RAINFOREST CANOPY STRUCTURE
Rainforests are characterized by a unique
vegetative structure consisting of several vertical layers including
, understory, shrub layer, and ground level
The canopy refers to the dense ceiling of leaves and tree branches formed
by closely spaced forest trees. The upper canopy is 100-130 feet above
the forest floor, penetrated by scattered emergent trees, 130 feet or
higher, that make up the level known as the overstory. Below the canopy
ceiling are multiple leaf and branch levels known collectively as the
understory. The lowest part of the understory, 5-20 feet (1.5-6 meters)
above the floor, is known as the shrub layer, made up of shrubby plants
and tree saplings.
The heavy vegetation of the canopy effectively screens light from the
forest floor, and in a true (primary) equatorial rainforest, there is
little "jungle-like" ground growth to impede movement. Ground vegetation
in primary forest is minimal and usually consists mainly of lianas (vines)
and tree seedlings.
An important characteristic of the canopy system is the presence of
plants known as epiphytes
, that grow on canopy trees. Epiphytes are not parasitic because they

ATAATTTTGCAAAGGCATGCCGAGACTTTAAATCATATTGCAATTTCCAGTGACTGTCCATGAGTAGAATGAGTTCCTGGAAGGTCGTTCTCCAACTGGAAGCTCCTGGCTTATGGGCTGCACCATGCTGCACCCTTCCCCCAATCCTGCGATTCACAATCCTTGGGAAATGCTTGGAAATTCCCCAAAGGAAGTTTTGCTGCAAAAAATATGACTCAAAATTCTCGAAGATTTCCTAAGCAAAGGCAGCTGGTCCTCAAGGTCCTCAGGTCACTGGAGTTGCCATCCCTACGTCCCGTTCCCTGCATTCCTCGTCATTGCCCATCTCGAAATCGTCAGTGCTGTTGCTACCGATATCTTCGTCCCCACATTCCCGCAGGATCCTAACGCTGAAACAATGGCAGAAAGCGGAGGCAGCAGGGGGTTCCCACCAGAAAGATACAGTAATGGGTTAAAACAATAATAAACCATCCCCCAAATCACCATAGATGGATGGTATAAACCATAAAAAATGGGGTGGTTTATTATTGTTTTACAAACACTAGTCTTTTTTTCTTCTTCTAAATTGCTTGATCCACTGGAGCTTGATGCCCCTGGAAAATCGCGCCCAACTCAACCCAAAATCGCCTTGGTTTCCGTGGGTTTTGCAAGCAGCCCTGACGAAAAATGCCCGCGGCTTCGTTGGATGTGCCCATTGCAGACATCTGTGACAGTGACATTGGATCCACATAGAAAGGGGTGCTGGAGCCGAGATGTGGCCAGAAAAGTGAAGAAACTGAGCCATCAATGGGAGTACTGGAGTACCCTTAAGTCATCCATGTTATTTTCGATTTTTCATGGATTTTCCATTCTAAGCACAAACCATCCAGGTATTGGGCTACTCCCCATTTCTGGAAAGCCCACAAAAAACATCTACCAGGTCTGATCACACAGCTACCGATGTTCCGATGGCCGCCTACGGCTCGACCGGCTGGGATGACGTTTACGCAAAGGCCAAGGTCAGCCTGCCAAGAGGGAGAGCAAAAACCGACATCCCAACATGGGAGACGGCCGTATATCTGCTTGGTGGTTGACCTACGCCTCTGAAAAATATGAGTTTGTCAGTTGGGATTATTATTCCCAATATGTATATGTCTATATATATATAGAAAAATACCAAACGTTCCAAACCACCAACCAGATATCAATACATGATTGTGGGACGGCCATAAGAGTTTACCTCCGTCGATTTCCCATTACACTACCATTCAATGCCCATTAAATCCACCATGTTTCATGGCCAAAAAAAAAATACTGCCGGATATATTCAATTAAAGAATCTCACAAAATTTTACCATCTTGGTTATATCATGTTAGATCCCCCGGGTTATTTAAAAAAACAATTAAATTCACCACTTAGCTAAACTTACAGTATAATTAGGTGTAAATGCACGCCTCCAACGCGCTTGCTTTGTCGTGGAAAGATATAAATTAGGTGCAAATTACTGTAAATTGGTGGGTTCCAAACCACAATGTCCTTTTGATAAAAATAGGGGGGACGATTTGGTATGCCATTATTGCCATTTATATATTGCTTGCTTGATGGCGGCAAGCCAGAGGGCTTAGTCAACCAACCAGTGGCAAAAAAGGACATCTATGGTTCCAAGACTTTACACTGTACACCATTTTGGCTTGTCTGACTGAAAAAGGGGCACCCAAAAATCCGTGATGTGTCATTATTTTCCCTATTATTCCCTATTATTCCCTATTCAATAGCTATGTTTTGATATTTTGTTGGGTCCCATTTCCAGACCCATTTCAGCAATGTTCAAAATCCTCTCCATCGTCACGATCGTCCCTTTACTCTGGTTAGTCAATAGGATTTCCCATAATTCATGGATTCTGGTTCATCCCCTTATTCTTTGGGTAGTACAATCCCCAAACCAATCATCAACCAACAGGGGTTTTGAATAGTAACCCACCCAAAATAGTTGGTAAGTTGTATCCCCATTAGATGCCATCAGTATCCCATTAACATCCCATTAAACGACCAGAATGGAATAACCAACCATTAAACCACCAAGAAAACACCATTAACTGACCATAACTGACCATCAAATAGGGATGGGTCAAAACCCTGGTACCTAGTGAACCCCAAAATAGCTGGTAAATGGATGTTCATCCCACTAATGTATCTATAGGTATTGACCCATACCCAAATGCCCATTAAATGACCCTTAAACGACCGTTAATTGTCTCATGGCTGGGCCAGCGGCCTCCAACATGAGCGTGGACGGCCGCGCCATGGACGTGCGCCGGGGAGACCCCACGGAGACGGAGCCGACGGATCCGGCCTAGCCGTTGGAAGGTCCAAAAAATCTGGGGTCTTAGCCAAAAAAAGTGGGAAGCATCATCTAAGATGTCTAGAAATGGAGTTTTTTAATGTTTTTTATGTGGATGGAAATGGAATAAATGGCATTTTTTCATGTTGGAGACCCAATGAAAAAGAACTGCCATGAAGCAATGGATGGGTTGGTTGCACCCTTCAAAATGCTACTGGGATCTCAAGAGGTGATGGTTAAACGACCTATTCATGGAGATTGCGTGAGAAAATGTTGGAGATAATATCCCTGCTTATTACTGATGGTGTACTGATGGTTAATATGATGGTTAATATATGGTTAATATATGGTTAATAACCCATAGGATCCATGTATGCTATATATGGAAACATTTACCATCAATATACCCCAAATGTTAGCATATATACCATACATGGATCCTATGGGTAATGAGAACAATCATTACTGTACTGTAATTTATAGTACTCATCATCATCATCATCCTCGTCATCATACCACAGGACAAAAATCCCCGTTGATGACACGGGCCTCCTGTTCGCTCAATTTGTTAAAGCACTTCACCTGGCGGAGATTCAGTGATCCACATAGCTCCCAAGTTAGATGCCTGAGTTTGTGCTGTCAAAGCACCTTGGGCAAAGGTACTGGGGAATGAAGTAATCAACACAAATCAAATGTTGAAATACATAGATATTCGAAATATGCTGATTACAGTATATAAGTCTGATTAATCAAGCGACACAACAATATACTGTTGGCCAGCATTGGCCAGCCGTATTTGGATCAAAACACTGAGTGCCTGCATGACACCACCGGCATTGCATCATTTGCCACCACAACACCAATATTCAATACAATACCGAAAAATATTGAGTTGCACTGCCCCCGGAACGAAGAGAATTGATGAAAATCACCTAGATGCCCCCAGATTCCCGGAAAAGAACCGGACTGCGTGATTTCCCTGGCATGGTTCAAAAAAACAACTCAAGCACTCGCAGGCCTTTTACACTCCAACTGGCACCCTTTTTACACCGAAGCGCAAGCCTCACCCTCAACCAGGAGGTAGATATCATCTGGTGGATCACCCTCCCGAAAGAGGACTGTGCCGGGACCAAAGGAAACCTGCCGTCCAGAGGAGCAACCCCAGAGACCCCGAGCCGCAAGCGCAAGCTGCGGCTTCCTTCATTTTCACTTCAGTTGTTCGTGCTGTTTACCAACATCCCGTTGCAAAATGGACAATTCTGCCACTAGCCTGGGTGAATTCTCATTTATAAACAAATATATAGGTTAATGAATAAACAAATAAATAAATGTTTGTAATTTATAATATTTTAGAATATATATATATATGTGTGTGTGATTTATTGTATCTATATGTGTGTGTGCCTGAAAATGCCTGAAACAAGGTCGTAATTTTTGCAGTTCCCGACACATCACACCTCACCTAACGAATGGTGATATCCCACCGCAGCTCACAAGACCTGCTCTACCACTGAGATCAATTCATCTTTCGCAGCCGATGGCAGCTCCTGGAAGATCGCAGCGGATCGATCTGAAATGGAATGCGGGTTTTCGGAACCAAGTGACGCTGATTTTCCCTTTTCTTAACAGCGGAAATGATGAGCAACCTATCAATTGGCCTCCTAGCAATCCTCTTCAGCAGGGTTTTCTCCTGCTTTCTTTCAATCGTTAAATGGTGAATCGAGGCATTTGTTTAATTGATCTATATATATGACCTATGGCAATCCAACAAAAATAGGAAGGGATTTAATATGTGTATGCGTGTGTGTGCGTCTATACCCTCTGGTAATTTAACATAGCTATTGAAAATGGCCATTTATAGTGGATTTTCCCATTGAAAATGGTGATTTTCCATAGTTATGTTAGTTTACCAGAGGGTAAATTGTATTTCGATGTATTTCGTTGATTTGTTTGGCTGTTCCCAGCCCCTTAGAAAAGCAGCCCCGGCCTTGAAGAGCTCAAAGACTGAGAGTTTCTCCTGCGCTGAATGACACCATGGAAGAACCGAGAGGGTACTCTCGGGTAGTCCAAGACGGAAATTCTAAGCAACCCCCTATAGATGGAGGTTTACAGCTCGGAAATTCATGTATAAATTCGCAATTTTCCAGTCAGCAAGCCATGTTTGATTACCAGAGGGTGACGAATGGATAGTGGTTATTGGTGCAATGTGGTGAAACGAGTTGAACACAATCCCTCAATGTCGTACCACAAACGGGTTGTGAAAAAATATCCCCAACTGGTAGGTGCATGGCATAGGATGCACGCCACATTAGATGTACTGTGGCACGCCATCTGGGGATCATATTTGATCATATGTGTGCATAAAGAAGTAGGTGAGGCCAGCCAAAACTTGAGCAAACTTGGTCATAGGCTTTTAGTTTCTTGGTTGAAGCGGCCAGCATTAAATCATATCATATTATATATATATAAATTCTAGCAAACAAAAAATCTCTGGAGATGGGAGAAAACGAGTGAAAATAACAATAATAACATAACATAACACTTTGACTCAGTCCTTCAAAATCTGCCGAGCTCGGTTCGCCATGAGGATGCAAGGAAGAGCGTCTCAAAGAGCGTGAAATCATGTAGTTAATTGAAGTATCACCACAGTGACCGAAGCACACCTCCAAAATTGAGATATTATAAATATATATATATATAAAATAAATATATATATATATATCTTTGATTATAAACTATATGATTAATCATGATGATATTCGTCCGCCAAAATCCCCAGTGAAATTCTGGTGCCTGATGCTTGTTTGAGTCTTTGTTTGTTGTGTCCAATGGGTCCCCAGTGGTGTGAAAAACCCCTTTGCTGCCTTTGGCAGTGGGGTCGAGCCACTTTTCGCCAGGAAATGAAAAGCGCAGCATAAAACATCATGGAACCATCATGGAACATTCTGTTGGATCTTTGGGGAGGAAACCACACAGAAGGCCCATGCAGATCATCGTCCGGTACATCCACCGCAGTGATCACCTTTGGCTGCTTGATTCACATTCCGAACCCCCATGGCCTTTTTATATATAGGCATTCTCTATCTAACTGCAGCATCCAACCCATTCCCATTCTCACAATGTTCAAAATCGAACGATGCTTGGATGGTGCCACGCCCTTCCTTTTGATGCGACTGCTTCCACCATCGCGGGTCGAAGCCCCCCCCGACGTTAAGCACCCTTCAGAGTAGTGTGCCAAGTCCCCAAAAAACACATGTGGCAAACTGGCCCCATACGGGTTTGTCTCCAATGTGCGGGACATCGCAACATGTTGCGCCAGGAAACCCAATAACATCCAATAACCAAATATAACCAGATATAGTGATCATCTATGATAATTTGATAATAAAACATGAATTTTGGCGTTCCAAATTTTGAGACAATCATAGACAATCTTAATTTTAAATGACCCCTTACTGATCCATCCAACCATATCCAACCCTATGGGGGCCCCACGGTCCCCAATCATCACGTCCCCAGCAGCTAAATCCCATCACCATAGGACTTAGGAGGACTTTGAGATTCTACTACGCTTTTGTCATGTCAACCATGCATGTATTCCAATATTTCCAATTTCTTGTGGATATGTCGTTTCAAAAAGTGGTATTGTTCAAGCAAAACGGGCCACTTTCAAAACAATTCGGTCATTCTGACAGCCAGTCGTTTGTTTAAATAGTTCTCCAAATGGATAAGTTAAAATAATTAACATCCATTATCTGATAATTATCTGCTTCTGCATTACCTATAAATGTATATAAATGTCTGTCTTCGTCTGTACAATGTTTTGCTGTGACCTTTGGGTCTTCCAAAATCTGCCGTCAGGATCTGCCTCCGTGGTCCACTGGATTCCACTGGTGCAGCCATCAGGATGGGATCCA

draw no nutrients away from the host, but use the host tree only for
support. High in the canopy, epiphytes are better able to access the
strong tropical sunlight, which they require for growth. Epiphytes have
adapted well to their aerial environment, developing various means to
collect nutrients from their surroundings, the mechanisms for which
are discussed in detail in the canopy section
The rainforest canopy. Image by R. Butler
An additional plant type characteristic of the canopy system is the liana
—a sort of woody vine that begins life as a shrub on the forest
floor and makes its way up to the canopy by latching on to canopy trees.
A related plant type, the hemiepiphyte, begins life in the canopy and
grows long roots that eventually reach the forest floor. Once rooted,
hemiepiphytes do not have to rely on capturing nutrients from their
canopy surroundings, but can access nutrients from the forest floor.
Unknown numbers of plants and animals reside in the canopy, the vast
majority of which are specifically adapted to life in this leafy world.
In tropical rainforests, it is estimated that most of
the species that exist in the ecosystem reside in the canopy. Since
the tropical rainforests are estimated to hold 50 percent
of the planet's terrestrial species, the canopy of rainforests worldwide a substantial proportion of life on Earth.
Rainforest canopy in Borneo. (Photo by R. Butler)
- Most of the plant and animal species live in what level of the rainforest?
- What are epiphytes?
- What is an example of an epiphyte? (Hint: think of a popular kind of flower)
- What are lianas?
Other versions of this page
Continued / Next: Rainforest Symbiotic Relationships